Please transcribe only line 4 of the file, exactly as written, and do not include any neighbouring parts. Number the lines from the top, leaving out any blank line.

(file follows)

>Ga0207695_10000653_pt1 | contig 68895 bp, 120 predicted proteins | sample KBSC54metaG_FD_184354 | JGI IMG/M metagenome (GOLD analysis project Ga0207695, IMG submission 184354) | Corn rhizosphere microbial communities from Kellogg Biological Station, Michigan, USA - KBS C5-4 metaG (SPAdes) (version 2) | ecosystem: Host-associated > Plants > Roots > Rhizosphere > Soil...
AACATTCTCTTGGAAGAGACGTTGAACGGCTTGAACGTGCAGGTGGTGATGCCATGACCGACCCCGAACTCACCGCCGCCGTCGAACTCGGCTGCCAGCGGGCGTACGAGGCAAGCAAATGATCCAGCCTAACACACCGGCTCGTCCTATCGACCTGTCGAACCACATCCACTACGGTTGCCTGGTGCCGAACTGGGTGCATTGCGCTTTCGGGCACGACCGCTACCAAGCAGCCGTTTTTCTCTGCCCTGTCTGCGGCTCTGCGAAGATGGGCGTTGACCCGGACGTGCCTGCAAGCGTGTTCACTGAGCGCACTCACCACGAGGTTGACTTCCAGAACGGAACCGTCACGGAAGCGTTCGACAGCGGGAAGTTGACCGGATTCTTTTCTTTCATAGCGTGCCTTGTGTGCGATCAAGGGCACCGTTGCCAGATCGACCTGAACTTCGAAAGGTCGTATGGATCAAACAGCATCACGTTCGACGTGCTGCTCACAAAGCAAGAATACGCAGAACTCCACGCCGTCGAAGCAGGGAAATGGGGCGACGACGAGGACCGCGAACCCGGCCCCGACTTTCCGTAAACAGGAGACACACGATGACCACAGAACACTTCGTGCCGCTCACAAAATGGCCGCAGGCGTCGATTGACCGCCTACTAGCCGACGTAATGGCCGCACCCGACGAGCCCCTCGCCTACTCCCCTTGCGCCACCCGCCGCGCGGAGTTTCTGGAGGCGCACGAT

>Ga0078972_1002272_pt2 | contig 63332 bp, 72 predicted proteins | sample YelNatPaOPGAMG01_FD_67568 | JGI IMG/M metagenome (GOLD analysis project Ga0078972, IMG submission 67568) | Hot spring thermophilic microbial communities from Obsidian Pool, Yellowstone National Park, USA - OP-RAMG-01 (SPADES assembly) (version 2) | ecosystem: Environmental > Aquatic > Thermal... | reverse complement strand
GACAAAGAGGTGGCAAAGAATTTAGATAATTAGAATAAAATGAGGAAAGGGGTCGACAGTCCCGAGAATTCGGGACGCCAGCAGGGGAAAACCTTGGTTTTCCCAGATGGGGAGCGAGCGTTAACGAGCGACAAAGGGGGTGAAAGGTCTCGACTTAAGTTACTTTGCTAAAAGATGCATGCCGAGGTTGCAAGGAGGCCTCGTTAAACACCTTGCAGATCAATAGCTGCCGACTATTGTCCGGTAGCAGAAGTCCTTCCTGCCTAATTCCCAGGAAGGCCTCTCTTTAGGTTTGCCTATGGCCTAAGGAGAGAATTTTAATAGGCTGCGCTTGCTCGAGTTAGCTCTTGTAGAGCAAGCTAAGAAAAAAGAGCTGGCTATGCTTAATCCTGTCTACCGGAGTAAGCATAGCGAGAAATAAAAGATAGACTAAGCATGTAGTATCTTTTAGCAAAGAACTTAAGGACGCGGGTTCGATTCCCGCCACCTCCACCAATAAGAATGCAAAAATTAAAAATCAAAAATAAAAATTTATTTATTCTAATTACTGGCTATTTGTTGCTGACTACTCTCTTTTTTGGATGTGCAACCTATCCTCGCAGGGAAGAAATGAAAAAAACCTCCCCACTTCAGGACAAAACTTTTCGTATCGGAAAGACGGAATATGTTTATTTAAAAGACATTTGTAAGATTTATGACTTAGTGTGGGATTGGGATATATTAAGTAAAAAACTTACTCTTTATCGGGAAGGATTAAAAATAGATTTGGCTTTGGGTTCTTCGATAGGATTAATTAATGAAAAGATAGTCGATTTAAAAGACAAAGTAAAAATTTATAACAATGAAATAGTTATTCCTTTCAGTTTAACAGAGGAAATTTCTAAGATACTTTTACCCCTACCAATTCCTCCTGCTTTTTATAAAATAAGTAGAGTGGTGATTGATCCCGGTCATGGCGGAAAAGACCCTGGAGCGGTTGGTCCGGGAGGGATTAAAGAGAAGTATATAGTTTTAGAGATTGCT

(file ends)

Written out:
GACAAAGAGGTGGCAAAGAATTTAGATAATTAGAATAAAATGAGGAAAGGGGTCGACAGTCCCGAGAATTCGGGACGCCAGCAGGGGAAAACCTTGGTTTTCCCAGATGGGGAGCGAGCGTTAACGAGCGACAAAGGGGGTGAAAGGTCTCGACTTAAGTTACTTTGCTAAAAGATGCATGCCGAGGTTGCAAGGAGGCCTCGTTAAACACCTTGCAGATCAATAGCTGCCGACTATTGTCCGGTAGCAGAAGTCCTTCCTGCCTAATTCCCAGGAAGGCCTCTCTTTAGGTTTGCCTATGGCCTAAGGAGAGAATTTTAATAGGCTGCGCTTGCTCGAGTTAGCTCTTGTAGAGCAAGCTAAGAAAAAAGAGCTGGCTATGCTTAATCCTGTCTACCGGAGTAAGCATAGCGAGAAATAAAAGATAGACTAAGCATGTAGTATCTTTTAGCAAAGAACTTAAGGACGCGGGTTCGATTCCCGCCACCTCCACCAATAAGAATGCAAAAATTAAAAATCAAAAATAAAAATTTATTTATTCTAATTACTGGCTATTTGTTGCTGACTACTCTCTTTTTTGGATGTGCAACCTATCCTCGCAGGGAAGAAATGAAAAAAACCTCCCCACTTCAGGACAAAACTTTTCGTATCGGAAAGACGGAATATGTTTATTTAAAAGACATTTGTAAGATTTATGACTTAGTGTGGGATTGGGATATATTAAGTAAAAAACTTACTCTTTATCGGGAAGGATTAAAAATAGATTTGGCTTTGGGTTCTTCGATAGGATTAATTAATGAAAAGATAGTCGATTTAAAAGACAAAGTAAAAATTTATAACAATGAAATAGTTATTCCTTTCAGTTTAACAGAGGAAATTTCTAAGATACTTTTACCCCTACCAATTCCTCCTGCTTTTTATAAAATAAGTAGAGTGGTGATTGATCCCGGTCATGGCGGAAAAGACCCTGGAGCGGTTGGTCCGGGAGGGATTAAAGAGAAGTATATAGTTTTAGAGATTGCT